Food is my gig.
Beyond the obvious - needing to eat to sustain myself - I work with it, talk about it, demonstrate how to cook with it, write about it.
Sometimes I just "wing it" - I check the fridge and the pantry and create a meal or a dish using what's available. But when I really want to try something new or need it to turn out just right, I use a recipe with its ingredient list and instructions.
Writing a piece of work - an article, blog, poem, or book - is much like following a recipe.
There's structure: listing what you need for the expected finish, with specific guidelines on how to proceed with those ingredients. An outline, a procedure - a beginning, a middle and an end.
And not everything requires the same amount of time from beginning to end. A quatrain - a trail mix of raisins, peanuts, almonds and dried apricots - is altogether quite different from preparing a memoir of a simmered stew of a lifetime.
Wash, cut, chop, taste - add a little more seasoning - polish, add a paragraph, find that perfect word, move a paragraph.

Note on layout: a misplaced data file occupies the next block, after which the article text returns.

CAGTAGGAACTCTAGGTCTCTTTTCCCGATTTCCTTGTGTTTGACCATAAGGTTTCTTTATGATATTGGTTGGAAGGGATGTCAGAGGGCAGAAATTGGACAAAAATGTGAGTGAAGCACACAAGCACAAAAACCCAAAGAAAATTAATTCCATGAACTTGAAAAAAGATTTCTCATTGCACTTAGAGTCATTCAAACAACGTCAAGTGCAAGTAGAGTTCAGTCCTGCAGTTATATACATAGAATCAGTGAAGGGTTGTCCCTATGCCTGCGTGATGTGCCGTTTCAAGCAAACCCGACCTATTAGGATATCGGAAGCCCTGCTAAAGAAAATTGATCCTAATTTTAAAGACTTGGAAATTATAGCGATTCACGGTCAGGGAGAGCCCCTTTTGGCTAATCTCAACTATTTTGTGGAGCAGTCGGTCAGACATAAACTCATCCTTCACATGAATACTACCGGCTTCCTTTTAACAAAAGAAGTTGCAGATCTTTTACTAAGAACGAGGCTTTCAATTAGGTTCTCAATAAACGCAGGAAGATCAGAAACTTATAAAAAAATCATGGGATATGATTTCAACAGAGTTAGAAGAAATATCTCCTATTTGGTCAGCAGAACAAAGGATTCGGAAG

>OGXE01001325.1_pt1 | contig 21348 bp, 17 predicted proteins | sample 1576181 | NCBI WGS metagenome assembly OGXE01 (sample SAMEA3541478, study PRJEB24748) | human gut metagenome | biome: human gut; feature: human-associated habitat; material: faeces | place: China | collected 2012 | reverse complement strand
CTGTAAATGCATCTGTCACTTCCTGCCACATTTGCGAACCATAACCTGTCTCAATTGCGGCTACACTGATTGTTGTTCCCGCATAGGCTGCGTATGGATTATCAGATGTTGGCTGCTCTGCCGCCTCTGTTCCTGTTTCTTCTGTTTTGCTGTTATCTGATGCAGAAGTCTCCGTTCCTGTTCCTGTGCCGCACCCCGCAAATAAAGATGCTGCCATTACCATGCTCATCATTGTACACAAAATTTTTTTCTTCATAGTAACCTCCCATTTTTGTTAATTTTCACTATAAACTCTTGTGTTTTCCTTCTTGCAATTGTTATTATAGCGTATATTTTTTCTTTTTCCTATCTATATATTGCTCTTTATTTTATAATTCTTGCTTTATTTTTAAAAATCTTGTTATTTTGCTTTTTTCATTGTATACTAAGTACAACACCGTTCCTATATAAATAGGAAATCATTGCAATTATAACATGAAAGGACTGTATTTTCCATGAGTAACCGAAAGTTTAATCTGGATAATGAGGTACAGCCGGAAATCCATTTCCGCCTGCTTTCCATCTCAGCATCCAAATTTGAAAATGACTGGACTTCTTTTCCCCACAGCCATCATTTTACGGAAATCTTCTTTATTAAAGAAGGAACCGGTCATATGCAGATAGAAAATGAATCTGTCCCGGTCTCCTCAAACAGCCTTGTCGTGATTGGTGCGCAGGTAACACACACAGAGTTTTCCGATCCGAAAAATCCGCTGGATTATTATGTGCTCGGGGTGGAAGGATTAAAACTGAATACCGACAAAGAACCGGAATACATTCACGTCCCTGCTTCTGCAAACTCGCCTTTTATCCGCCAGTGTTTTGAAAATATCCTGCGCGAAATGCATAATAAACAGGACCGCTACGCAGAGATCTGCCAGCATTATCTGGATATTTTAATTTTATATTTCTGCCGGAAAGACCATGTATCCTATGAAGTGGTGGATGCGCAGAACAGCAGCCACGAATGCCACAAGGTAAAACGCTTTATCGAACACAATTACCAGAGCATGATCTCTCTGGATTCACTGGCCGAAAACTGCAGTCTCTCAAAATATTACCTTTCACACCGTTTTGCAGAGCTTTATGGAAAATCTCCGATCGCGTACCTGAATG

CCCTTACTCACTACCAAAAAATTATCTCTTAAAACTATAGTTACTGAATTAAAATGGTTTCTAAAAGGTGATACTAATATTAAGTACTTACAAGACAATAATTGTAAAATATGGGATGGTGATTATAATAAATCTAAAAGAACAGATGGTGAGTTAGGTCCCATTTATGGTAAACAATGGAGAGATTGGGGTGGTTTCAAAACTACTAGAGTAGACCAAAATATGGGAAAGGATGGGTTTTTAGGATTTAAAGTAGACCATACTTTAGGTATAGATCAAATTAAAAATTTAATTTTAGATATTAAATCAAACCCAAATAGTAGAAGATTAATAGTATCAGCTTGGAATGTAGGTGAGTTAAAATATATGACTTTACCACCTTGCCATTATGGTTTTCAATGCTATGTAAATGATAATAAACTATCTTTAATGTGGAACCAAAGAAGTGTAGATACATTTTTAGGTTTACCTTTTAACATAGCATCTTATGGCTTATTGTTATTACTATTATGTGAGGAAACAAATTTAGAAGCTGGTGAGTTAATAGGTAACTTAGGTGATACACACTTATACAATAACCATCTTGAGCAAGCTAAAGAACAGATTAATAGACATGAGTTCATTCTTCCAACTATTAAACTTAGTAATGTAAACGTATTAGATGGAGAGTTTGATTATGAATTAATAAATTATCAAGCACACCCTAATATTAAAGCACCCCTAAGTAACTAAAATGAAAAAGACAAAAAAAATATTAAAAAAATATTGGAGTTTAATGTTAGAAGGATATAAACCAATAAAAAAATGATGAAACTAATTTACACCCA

Simmering the dish too long can dry it out - when the book is finished, it's done, ready to be enjoyed.
There's a calling, a reason for the creation
- could be a "quick lunch," a pithy piece like a devotional - with a scripture reference and three points to ponder throughout the day. The ingredient list isn't long but each one packs a punch.
- there are special holiday meals: a variety of flavours, colours and a taste of tradition: those articles that draw on our past, portraying God's faithfulness and blending it with the vibrance of life and hope for today
- we get a craving for spice and zest - a heart-challenging message that sparks a flame
The dish doesn't always match the recipe picture - the story heads off on another direction, minding its own will.
But "we can always revise and revisit once we've acted....we can accomplish nothing until we act."
(Do the Work! by Steven Pressfield)
Stick to the gig, my friends.